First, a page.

"What we are going to try is to put some music on videos," says Tim. "I want you to come back to me with comments, criticisms anything that will make what we are trying to do better. The challenge that I'm going to set you, you can do quite quickly. Because of that I'm going to set you two or three little challenges.

"Start by jotting down the challenge: what you are going to do by the end of the afternoon. You have to think on your feet and you have to decide what to write down, what not to write down."

Tim explains that he is going to use a CD with a library of music, the kind of CD that is used in a radio or film studio when a section of copyright-free music is needed to reinforce a mood. Tim plays a track, reminding the group that they have used it before to dance to. "You know the piece of music, it has lots of layers to it, tempo changes." He plays a section which is loud and brassy. The class recognises it and some move to the music. They also notice that there are different versions of the same song at different lengths, introducing the concept that music can be edited.

Tim says: "What these library CDs do is to present music that is written in a particular style and for a particular length of time. That is what I'm going to ask you to do this afternoon: to write a piece of music in a certain style in a set amount of time.

"Your parents are going to be in for assembly on Friday so what I want you to do is to prepare something that we can show them. We are going to use PowerPoint and I have put images in the shared area of the network: a number of images of landscapes etc and photos we took at the River Wye."

He wants them to come up with inspirational phrases for their work and they do not disappoint. Here is an example: "You won't stub you toe standing still, but the faster you go the more chance you have of getting somewhere.

"For the music we are going to use the 2Simple program 2Compose. It uses musical notes, so for those of you who read music, you will be at an advantage but for those of you who don't it will be a case of investigating and exploring." They also use Musical Monsters from QD.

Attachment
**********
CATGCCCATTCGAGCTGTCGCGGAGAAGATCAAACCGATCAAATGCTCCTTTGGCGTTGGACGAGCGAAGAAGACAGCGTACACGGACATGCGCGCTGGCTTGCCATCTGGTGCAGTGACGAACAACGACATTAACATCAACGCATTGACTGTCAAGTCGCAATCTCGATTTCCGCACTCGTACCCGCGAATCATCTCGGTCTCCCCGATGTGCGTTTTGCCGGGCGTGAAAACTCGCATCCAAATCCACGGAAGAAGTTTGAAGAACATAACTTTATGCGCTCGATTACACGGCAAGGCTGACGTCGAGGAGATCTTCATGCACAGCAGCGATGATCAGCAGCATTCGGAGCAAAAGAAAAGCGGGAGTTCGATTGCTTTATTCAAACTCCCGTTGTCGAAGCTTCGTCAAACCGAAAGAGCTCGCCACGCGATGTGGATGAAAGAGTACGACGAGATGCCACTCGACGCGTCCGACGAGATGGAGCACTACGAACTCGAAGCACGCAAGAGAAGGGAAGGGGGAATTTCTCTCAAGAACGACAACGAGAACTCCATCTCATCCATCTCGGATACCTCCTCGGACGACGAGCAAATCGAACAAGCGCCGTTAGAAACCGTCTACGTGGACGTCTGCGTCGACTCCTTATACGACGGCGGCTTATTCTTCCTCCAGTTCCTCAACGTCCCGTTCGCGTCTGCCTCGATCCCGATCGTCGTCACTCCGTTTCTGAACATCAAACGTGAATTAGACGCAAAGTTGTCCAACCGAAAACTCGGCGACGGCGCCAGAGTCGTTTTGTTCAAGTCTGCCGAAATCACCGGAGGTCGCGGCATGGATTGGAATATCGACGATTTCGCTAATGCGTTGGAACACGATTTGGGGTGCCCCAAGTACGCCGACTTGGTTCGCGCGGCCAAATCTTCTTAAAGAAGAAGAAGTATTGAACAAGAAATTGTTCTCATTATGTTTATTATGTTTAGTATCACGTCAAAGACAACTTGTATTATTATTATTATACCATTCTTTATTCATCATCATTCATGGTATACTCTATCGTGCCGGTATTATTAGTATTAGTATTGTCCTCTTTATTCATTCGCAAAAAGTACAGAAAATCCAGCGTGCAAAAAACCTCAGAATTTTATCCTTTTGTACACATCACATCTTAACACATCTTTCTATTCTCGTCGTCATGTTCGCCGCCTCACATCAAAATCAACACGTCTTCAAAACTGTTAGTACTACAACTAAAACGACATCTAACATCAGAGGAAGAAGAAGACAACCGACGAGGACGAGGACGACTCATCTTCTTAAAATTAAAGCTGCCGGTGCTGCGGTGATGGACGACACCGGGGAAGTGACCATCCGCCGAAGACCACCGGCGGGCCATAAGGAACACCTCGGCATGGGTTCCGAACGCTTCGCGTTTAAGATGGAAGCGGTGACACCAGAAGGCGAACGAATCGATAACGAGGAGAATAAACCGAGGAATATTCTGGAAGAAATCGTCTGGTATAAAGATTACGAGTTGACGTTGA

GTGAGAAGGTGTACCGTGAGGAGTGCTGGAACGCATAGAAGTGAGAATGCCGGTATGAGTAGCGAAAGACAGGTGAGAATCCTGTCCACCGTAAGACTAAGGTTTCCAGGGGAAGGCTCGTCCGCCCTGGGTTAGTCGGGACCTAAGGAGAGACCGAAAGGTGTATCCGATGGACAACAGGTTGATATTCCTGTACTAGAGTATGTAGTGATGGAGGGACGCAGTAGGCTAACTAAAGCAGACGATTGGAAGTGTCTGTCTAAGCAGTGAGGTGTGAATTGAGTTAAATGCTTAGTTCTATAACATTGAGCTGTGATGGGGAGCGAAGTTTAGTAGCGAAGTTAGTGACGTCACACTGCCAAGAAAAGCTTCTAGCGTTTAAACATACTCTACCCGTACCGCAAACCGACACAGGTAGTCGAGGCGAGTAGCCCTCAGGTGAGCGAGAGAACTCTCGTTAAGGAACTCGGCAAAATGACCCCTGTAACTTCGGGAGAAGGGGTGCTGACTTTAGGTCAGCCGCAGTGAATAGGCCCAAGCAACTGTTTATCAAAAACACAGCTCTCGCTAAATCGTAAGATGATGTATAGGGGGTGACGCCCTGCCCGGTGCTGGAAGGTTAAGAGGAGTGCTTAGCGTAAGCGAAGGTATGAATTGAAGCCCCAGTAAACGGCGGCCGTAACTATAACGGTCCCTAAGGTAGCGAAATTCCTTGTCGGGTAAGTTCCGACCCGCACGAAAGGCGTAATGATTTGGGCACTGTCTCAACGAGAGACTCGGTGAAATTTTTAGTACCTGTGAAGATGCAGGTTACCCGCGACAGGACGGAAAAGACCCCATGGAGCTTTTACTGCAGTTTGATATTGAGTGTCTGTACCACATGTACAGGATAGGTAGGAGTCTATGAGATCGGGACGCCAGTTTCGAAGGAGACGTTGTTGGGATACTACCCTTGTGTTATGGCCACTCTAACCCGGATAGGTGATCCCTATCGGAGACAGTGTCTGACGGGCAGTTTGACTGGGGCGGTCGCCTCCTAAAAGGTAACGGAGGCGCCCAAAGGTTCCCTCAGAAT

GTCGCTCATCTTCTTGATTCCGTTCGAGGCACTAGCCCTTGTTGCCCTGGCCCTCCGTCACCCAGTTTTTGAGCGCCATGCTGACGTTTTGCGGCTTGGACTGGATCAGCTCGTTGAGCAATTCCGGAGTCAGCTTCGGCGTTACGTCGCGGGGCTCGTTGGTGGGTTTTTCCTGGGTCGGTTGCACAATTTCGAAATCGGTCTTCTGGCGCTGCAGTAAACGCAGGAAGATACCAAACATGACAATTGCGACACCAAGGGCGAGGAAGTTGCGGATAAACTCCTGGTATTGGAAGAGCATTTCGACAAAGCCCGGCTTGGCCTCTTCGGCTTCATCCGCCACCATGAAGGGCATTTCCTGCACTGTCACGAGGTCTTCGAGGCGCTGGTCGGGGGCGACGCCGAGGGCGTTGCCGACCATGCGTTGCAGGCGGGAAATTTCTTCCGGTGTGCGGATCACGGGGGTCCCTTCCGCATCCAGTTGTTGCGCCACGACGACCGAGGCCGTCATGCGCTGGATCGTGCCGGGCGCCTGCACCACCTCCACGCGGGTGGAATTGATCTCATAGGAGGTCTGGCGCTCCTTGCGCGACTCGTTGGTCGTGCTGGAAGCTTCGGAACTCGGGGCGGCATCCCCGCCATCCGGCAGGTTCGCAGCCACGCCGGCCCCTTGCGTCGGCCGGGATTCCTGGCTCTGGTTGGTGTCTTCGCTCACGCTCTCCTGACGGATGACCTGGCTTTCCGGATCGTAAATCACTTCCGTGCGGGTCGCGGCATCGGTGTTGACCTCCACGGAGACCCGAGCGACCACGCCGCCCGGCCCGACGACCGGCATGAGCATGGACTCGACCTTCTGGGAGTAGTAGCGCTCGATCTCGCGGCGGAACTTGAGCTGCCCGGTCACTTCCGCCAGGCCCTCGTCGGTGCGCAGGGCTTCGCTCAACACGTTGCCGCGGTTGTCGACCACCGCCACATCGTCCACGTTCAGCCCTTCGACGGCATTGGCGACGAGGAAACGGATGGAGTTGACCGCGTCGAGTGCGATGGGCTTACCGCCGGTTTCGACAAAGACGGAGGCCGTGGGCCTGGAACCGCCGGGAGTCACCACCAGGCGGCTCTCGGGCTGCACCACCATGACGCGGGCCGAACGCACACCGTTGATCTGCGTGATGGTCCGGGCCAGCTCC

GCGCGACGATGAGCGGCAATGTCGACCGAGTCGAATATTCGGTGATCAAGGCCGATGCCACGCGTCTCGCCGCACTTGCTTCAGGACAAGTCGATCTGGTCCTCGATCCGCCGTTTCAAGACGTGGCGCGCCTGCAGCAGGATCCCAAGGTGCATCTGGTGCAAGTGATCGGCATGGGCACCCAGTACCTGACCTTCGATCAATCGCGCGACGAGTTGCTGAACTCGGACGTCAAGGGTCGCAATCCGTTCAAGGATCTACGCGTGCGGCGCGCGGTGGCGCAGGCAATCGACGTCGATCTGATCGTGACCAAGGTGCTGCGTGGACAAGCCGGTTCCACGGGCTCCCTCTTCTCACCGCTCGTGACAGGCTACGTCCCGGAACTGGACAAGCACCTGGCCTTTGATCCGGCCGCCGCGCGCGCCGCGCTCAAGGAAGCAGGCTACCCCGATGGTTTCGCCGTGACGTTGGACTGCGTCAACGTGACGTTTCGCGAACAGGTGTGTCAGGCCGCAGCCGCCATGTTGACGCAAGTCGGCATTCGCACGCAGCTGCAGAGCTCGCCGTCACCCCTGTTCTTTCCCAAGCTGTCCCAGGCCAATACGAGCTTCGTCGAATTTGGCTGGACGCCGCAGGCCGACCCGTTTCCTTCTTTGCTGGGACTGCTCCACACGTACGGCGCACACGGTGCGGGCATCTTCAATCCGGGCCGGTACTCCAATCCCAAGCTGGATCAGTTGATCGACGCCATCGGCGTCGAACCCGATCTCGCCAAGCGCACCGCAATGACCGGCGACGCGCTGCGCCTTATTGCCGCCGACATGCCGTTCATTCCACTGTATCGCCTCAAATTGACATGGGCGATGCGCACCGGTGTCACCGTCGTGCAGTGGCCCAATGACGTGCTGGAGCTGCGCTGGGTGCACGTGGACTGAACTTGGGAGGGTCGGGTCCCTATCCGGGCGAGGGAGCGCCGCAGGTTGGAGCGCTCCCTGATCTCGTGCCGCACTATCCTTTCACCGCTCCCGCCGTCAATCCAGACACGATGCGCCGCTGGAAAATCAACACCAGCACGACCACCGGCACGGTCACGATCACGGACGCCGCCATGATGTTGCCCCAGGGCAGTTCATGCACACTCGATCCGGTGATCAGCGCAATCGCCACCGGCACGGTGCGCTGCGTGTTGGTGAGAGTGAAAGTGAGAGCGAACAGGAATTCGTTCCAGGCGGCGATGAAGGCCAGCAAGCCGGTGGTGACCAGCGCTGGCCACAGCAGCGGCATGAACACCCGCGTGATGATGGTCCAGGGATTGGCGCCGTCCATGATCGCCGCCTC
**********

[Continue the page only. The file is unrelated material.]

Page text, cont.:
Tim shows them the software on the whiteboard. First he chooses a trumpet sound then bells: "I can add other layers. If it is too short, I can make it slower." He plays the slower version. "Notice it has changed the speed but it hasn't changed theI?" "Pitch," chorus the class. They pick up the nuances of the software at once. "When you save it I want you to save it as Midi. Remember what that means?"

"Music instrument digital interface," they chorus.

For the next 30 minutes or so they work away on PowerPoint, fitting the music they created to the still images they had taken in the Wye valley and the texts they had written.

Back in the classroom, the premieres took place as the children reviewed their work (stored on the school network) at the end of the lesson. The movies, pictures of caving, abseiling, canoeing, general fooling about and eating were accompanied by simple music which seemed to fit what was on the screen.

"Ripple worthy beyond belief," their teacher said. The class smiled at him and at their achievement.

Music Key (PC and Apple) The primary version (pound;99) will be launched at the BETT show next year.


2Compose Single user pound;39 2Simple Software Tel: 0845 6732 122. www.2simple.commusic.

Musical Monsters Single user pound;35 (Apple and PC) QD Multimedia Tel: 01332 364963

Tim Rylands